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New Rules Announced for NHL 2014-15 Season

New Rules Announced for NHL 2014-15 Season
A rink makeover and harsher penalties highlight NHL rule changes for 2014-15.

Yesterday the NHL announced a few rule changes for the 2014-15 season that ranged everywhere from the rink to the shootout to face-offs. Looking through the rules, many of them focus on incidents or issues that players, coaches and fans have complained about over the years and wanted changed in some way, while also showing the NHL is looking to make the game safer and will not tolerate players taking advantage of obscurities in old rules.

Before those rules are discussed, though, there are some changes to the ice that people might notice come October. The goalkeeper’s restricted area trapezoid will be expanded by two feet from the goal post on both sides of the net. This will give goalies more space behind the net to play the puck, which could be beneficial for goalies that are more comfortable controlling the puck but it can also lead them to stray too far away from the net which could lead to some pretty exciting and dramatic plays. The other rink change the NHL decided make was to move the hash marks at the end zone circles from three feet apart to the international markings of five feet, seven inches. Another housekeeping item they tended to was teams switching sides during overtime, having a “dry scrape” of the ice and that coaches no longer have to tell the referees who their three shooters in the shootout will be.

Now for the big changes, like the new game misconduct category that involves clipping, charging, elbowing, interference, kneeing, head-butting and butt-ending. These penalties, which used to be two minute minor penalties, have now been moved to a category as egregious as boarding or checking from behind. So if a player receives two such penalties in a game, he will be automatically suspended. These changes, along with revising the tripping rule so that a minor is given to a player who dives at an attacking player regardless of whether or not he makes contact with the puck, shows that the NHL is not only looking to improve their game for their fans, but for their players.

The fans don’t like seeing a player get taken off on one leg after a knee on knee hit or get up groggy after an elbow to the face and see the player at fault only sit two minutes in the box, and the players of course are against getting injured and sidelined for what could be months while the penalized party only gets “sidelined” for two minutes. Increasing the severity of these penalties not only makes the team penalized suffer more, but it will also make players a lot more careful on the ice, which could lead to less injuries on such plays because they will happen less.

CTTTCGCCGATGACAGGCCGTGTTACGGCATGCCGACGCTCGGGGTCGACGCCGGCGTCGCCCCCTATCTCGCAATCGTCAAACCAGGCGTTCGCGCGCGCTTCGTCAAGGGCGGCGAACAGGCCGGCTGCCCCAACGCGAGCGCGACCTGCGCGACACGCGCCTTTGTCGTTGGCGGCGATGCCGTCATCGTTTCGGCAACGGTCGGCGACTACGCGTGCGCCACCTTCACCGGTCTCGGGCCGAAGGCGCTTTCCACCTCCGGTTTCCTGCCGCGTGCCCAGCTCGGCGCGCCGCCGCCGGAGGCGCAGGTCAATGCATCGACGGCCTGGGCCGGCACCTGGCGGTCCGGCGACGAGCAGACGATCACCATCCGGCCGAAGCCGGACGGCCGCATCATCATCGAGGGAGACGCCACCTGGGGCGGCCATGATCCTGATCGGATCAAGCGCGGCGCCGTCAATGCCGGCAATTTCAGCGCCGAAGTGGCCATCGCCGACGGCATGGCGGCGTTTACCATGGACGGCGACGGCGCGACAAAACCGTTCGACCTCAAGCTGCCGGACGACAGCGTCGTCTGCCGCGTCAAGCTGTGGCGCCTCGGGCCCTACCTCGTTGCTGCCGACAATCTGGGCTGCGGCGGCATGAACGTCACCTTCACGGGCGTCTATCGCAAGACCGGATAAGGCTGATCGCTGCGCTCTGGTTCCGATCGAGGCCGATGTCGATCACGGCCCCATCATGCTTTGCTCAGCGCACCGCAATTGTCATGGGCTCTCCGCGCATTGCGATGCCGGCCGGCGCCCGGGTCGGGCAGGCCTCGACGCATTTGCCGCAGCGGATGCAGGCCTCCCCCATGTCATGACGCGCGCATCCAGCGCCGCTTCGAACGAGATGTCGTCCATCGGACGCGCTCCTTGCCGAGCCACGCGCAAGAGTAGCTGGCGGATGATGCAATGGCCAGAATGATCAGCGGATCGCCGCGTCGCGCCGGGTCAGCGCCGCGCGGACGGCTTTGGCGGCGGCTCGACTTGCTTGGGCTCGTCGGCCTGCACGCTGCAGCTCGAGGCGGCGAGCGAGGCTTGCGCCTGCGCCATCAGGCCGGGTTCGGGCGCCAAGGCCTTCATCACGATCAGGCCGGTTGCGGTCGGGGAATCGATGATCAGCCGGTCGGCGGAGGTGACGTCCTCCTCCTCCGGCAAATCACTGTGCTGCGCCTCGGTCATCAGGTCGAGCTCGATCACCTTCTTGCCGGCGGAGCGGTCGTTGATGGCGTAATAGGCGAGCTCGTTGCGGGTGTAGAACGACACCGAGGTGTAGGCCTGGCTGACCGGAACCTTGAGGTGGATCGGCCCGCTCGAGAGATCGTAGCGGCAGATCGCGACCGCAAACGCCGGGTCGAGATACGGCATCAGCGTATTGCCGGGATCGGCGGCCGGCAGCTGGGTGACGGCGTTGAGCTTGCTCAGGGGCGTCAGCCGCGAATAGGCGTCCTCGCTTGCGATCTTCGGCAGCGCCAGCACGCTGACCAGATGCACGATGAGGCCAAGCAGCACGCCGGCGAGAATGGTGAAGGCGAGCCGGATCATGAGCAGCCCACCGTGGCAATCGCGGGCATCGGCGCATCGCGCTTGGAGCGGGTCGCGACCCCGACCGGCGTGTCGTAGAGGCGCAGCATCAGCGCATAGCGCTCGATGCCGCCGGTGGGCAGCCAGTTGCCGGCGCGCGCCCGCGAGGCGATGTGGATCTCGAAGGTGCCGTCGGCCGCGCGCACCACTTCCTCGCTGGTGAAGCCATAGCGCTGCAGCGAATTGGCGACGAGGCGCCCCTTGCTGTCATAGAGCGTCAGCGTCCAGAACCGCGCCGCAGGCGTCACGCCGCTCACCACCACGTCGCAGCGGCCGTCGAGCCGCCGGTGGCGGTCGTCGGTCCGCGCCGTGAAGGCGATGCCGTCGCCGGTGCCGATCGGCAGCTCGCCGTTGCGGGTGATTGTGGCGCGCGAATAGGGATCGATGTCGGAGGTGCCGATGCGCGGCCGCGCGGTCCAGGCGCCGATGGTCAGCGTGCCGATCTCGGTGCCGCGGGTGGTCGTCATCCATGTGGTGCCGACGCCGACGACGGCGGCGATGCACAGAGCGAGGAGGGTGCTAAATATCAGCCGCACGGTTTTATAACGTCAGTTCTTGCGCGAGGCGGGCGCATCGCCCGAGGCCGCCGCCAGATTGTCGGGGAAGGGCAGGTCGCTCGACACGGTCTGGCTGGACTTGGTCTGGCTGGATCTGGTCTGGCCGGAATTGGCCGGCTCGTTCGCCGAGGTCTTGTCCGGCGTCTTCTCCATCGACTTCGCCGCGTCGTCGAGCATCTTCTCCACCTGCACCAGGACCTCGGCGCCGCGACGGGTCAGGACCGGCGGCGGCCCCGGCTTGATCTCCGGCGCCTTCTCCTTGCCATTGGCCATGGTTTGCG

The NHL also thought it would be a good idea to crack down on players and teams that bend the rules a bit. They decided to finally put a rule in place during icings that would limit a team’s ability to purposely get thrown out of the faceoff circle to give their tired players a few extra seconds of rest. They will be issued a warning on their first violation in the game, but any time after that they will be given a two minute bench minor penalty. The league also has decided to make divers pay for their actions, literally, by issuing fines for players who are caught embellishing in a game. The first time is just a warning, but then players will be fined $2,000 their second offense, $3,000 their third, $4,000 their fourth and $5,000 from their fifth incident on, and coaches will start getting fined $2,000 on the fourth offense by a player on their team all the way up to $5,000 by the seventh offense and above.

Nothing is more annoying than seeing a player dive and get away with it or watching a team purposely mess up on the faceoff in order to get a few extra breaths after an icing. The NHL needed to do something to show they wouldn’t tolerate things like that in the league, and hopefully these rules do just that. The icing rule should make the game go quicker and actually give an advantage to the team that touched up on the icing, and it will also hopefully begin the removal of diving and embellishment from the games.

All these rules seem like they will only help the NHL grow as a league. So what if spin-o-rama’s are no longer showcased in shootouts and penalty shots; at least players will be safer now that penalties like elbowing and charging can cost a player much more than two minutes in the box, which will cause players to second guess their decisions. It also makes rules that used to be able to be bent now cost a player and his team much more than it did previously. It will be interesting to see how the players and the league adjust to these rules, but quite frankly I just can’t wait for the season to start again.